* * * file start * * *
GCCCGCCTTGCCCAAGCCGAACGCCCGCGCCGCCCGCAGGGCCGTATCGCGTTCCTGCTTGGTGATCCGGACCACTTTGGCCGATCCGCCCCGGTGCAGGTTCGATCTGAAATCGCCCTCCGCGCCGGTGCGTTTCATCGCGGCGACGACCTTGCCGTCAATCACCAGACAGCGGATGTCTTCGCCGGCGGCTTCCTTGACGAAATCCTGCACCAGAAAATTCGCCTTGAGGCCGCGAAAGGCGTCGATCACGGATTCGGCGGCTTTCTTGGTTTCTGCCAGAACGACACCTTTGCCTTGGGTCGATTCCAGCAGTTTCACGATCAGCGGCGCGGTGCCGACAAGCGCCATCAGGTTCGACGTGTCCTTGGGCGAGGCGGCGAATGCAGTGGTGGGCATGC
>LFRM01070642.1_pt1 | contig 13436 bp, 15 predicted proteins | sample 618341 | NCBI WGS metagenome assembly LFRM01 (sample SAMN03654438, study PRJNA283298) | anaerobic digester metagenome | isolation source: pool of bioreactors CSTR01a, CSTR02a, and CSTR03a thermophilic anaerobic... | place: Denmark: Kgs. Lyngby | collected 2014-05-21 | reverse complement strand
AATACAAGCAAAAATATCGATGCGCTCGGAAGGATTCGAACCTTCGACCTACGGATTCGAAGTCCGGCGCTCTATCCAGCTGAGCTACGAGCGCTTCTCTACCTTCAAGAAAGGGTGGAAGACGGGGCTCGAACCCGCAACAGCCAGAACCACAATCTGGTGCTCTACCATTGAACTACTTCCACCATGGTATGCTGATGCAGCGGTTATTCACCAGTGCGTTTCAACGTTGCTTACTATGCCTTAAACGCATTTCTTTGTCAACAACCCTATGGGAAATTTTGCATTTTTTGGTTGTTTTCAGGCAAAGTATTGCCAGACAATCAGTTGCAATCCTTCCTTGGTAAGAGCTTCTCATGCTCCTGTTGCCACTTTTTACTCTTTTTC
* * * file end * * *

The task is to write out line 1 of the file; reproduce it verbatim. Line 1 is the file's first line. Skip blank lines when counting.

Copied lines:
GCCCGCCTTGCCCAAGCCGAACGCCCGCGCCGCCCGCAGGGCCGTATCGCGTTCCTGCTTGGTGATCCGGACCACTTTGGCCGATCCGCCCCGGTGCAGGTTCGATCTGAAATCGCCCTCCGCGCCGGTGCGTTTCATCGCGGCGACGACCTTGCCGTCAATCACCAGACAGCGGATGTCTTCGCCGGCGGCTTCCTTGACGAAATCCTGCACCAGAAAATTCGCCTTGAGGCCGCGAAAGGCGTCGATCACGGATTCGGCGGCTTTCTTGGTTTCTGCCAGAACGACACCTTTGCCTTGGGTCGATTCCAGCAGTTTCACGATCAGCGGCGCGGTGCCGACAAGCGCCATCAGGTTCGACGTGTCCTTGGGCGAGGCGGCGAATGCAGTGGTGGGCATGC